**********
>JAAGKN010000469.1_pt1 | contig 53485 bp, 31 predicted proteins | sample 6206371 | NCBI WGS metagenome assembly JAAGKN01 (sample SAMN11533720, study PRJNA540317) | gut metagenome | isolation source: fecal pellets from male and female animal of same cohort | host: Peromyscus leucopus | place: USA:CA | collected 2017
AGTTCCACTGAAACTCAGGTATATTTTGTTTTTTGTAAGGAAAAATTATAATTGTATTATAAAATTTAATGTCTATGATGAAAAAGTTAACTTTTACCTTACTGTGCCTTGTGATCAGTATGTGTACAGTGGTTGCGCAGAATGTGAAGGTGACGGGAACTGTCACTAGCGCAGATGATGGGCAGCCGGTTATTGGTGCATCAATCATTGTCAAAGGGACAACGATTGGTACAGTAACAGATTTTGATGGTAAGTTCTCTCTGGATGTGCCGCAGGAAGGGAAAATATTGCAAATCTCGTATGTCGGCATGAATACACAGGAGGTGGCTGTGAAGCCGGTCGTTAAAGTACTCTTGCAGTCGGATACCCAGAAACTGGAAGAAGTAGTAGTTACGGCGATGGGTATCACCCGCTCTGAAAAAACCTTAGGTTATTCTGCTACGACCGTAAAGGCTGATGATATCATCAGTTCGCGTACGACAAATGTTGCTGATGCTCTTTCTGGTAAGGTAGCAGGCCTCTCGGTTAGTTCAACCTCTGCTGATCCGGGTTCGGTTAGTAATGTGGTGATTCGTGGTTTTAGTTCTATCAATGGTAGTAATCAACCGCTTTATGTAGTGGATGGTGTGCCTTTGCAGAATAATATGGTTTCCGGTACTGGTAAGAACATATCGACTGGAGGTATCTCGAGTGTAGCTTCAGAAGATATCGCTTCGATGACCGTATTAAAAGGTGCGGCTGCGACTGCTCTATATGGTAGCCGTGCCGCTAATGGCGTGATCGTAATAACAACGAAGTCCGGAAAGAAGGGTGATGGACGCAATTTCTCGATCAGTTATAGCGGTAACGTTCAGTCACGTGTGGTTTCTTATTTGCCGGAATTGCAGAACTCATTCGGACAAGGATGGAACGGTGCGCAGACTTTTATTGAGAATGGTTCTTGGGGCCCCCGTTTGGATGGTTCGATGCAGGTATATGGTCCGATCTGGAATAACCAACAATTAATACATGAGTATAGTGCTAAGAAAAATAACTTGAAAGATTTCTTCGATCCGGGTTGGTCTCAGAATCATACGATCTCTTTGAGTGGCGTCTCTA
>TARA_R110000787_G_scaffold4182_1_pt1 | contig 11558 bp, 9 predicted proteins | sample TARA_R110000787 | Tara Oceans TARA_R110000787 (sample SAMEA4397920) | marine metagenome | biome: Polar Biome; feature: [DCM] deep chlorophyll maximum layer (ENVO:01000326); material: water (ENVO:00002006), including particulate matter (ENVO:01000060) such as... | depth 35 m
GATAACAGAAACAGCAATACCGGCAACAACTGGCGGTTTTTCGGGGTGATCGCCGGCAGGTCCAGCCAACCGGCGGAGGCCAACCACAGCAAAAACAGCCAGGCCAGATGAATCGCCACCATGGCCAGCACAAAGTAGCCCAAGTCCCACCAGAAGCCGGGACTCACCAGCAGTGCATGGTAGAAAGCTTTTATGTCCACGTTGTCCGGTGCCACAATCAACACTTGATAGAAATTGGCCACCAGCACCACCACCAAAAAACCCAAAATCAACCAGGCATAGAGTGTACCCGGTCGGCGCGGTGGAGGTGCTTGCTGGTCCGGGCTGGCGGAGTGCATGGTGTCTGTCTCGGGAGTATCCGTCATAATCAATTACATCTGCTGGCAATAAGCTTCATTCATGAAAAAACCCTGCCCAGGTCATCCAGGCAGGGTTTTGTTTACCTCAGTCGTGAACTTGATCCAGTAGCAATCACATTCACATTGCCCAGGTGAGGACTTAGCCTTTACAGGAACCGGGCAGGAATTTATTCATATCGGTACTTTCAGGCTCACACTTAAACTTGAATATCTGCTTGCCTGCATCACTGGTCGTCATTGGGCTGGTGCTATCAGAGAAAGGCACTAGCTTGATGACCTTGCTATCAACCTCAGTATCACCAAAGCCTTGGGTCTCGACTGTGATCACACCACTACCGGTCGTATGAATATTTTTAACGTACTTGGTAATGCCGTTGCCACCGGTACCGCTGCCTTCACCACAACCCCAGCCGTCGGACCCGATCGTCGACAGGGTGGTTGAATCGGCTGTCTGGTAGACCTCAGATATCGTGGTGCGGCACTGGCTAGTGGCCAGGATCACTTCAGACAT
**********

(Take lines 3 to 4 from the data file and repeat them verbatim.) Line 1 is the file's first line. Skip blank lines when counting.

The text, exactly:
>TARA_R110000787_G_scaffold4182_1_pt1 | contig 11558 bp, 9 predicted proteins | sample TARA_R110000787 | Tara Oceans TARA_R110000787 (sample SAMEA4397920) | marine metagenome | biome: Polar Biome; feature: [DCM] deep chlorophyll maximum layer (ENVO:01000326); material: water (ENVO:00002006), including particulate matter (ENVO:01000060) such as... | depth 35 m
GATAACAGAAACAGCAATACCGGCAACAACTGGCGGTTTTTCGGGGTGATCGCCGGCAGGTCCAGCCAACCGGCGGAGGCCAACCACAGCAAAAACAGCCAGGCCAGATGAATCGCCACCATGGCCAGCACAAAGTAGCCCAAGTCCCACCAGAAGCCGGGACTCACCAGCAGTGCATGGTAGAAAGCTTTTATGTCCACGTTGTCCGGTGCCACAATCAACACTTGATAGAAATTGGCCACCAGCACCACCACCAAAAAACCCAAAATCAACCAGGCATAGAGTGTACCCGGTCGGCGCGGTGGAGGTGCTTGCTGGTCCGGGCTGGCGGAGTGCATGGTGTCTGTCTCGGGAGTATCCGTCATAATCAATTACATCTGCTGGCAATAAGCTTCATTCATGAAAAAACCCTGCCCAGGTCATCCAGGCAGGGTTTTGTTTACCTCAGTCGTGAACTTGATCCAGTAGCAATCACATTCACATTGCCCAGGTGAGGACTTAGCCTTTACAGGAACCGGGCAGGAATTTATTCATATCGGTACTTTCAGGCTCACACTTAAACTTGAATATCTGCTTGCCTGCATCACTGGTCGTCATTGGGCTGGTGCTATCAGAGAAAGGCACTAGCTTGATGACCTTGCTATCAACCTCAGTATCACCAAAGCCTTGGGTCTCGACTGTGATCACACCACTACCGGTCGTATGAATATTTTTAACGTACTTGGTAATGCCGTTGCCACCGGTACCGCTGCCTTCACCACAACCCCAGCCGTCGGACCCGATCGTCGACAGGGTGGTTGAATCGGCTGTCTGGTAGACCTCAGATATCGTGGTGCGGCACTGGCTAGTGGCCAGGATCACTTCAGACAT